250,000+ Defy Anti-Protest Law in Quebec


Uploaded by TheRealNews on 23.05.2012

Transcript:
JESSICA DESVARIEUX: Welcome to The Real News Network. I'm Jessica Desvarieux, in for Paul
Jay.
Today marked one of the largest protests ever to be recorded in Quebec's history. We are
joined with Jérémie Bédard-Wien, who is a student organizer and who was on the ground
today in Montreal. Jérémie, would you please describe for us what events have unfolded?
JÉRÉMIE BÉDARD-WIEN: Right. Well, last week, the government of Quebec enacted a dangerous
bill, Bill 78, which represents a crackdown on protests, and specifically on the student
strike that has been happening in the past three months in Quebec. And today about 400,000
citizens, old and young, workers and students, marched in Montreal against Bill 78. Ironically,
it was also the biggest event of civil disobedience in Quebec, since the protest was technically
illegal, according to Bill 78.
DESVARIEUX: You said there were a lot of workers, students. It was just this huge act of solidarity.
BÉDARD-WIEN: People were very happy to march in solidarity with students and against Bill
78.
DESVARIEUX: And today is also the hundredth day--correct me if I'm wrong--that students
have been protesting in Montreal over the tuition hikes.
BÉDARD-WIEN: That's right. Today marks the hundredth day of the beginning of the student
strike that has been [incompr.] Quebec [incompr.] since the last three months. The strike was
first a protest against the tuition hikes that governments announced in this year's
budget, but it very quickly became a larger social struggle. And now it's become a struggle
even for the right to protest and the right to associate, both of which are guaranteed
under Canadian Constitution.
DESVARIEUX: And for those who haven't really been following the day-to-day of what's been
happening in Montreal, has there been any progress with the government? Where do you
stand?
BÉDARD-WIEN: Oh, it's been moving really quickly. The last time I was on the program,
student associations throughout Quebec rejected the latest government offer to students and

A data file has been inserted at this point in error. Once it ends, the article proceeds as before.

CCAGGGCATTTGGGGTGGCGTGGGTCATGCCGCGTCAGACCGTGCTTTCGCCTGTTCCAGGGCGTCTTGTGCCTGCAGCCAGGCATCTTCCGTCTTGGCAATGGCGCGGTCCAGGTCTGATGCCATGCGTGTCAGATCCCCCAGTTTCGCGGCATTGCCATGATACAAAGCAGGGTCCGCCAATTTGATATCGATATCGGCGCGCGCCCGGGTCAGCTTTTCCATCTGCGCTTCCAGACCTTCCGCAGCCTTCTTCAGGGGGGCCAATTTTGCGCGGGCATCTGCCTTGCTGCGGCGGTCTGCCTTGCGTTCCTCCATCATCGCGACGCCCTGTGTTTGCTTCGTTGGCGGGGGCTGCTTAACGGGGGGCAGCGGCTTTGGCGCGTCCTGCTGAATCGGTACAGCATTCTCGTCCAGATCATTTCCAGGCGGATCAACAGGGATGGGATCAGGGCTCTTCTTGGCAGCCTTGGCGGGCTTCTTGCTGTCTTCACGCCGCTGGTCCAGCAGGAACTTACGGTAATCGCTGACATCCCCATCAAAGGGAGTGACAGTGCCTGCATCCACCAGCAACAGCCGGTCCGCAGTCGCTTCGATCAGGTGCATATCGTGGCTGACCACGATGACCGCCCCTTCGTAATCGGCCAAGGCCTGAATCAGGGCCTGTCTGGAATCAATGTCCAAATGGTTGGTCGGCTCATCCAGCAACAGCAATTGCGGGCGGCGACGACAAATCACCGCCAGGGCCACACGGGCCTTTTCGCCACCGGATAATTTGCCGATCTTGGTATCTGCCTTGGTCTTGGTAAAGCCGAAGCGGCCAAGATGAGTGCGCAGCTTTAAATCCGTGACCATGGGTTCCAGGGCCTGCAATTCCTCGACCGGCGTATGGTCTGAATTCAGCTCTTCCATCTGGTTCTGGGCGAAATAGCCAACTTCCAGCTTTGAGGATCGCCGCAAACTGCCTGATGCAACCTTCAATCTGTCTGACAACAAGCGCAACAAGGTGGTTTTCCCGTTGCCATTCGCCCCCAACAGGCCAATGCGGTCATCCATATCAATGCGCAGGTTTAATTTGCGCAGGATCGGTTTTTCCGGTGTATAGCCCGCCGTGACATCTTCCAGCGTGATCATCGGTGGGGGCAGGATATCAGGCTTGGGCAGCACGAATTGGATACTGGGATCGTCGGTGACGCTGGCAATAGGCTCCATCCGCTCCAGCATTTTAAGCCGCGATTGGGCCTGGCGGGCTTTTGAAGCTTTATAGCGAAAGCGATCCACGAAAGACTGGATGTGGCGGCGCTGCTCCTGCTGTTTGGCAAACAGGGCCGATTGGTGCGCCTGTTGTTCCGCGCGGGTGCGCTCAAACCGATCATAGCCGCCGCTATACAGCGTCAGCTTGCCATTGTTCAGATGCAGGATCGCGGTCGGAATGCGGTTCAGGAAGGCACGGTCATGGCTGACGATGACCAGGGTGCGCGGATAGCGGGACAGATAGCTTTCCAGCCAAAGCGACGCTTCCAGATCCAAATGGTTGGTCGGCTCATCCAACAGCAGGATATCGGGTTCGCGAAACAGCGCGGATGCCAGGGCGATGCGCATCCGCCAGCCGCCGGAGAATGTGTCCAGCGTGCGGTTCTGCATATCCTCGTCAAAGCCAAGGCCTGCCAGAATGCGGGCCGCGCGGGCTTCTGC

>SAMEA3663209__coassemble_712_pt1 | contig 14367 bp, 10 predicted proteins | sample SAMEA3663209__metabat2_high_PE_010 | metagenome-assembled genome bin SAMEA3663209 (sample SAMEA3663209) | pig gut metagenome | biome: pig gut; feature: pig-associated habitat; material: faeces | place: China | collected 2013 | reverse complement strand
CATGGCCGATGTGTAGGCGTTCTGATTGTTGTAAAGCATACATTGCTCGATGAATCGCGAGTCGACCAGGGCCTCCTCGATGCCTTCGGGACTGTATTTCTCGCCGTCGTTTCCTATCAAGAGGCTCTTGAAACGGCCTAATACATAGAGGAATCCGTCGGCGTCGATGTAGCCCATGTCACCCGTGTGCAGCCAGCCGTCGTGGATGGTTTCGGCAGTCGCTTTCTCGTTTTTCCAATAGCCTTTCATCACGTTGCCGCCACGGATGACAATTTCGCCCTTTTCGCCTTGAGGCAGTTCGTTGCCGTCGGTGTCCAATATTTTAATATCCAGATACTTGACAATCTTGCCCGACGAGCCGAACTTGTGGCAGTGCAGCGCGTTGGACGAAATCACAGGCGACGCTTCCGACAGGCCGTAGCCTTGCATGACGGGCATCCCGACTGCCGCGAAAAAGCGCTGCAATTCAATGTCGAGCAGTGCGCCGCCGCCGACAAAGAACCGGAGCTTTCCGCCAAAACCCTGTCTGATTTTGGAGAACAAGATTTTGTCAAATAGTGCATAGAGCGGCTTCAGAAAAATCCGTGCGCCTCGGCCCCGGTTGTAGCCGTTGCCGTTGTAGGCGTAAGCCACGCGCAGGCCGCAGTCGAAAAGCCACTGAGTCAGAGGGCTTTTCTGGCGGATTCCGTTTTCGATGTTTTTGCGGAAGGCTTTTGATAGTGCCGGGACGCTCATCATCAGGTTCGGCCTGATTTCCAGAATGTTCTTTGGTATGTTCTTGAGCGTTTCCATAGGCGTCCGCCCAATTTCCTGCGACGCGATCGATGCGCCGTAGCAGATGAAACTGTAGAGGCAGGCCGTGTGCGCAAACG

[incompr.] while the minister of education resigned last week, last Monday, and was replaced
by someone who could toe the party line more effectively. And this time the party line
was to impose Bill 78 on students on the strike, Bill 78, which makes spontaneous protests
illegal, which contravenes the Canadian Constitution. Bill 78 also prohibits picket lines in front
of schools, which is why we've been able to enforce the strike, and imposes extremely
large fines for people who organize protests, for people who call on other people to participate
in these protests, and for student unions to call picket lines. These fines can range
from $7,000 to $125,000 for an organization, which would effectively kill both CLASSE and
individual local student unions.
DESVARIEUX: And now that you've just had a big day today, where do you go from here?
What's your strategy? What's the next step?
BÉDARD-WIEN: Well, I think protests today basically invalidated the special law. The
police didn't intervene, because it couldn't intervene and stop a crowd of 400,000 persons,
the largest demonstration in Quebec's history. And from now, well, we expect the minister
to restart negotiations, which they had broken by enacting this special law. The minister's
already sent a press release telling us that they will negotiate, they will indeed negotiate
without conditions. So we now have a whole lot of leverage with the entire population
on our side and we're hoping to be able to negotiate in the next few days, hopefully
finally kill the tuition hike.
DESVARIEUX: Well, we'll definitely be keeping a close watch on this. Thank you very much
for joining us, Jérémie.
BÉDARD-WIEN: Thank you.
DESVARIEUX: And thank you for joining us on The Real News Network.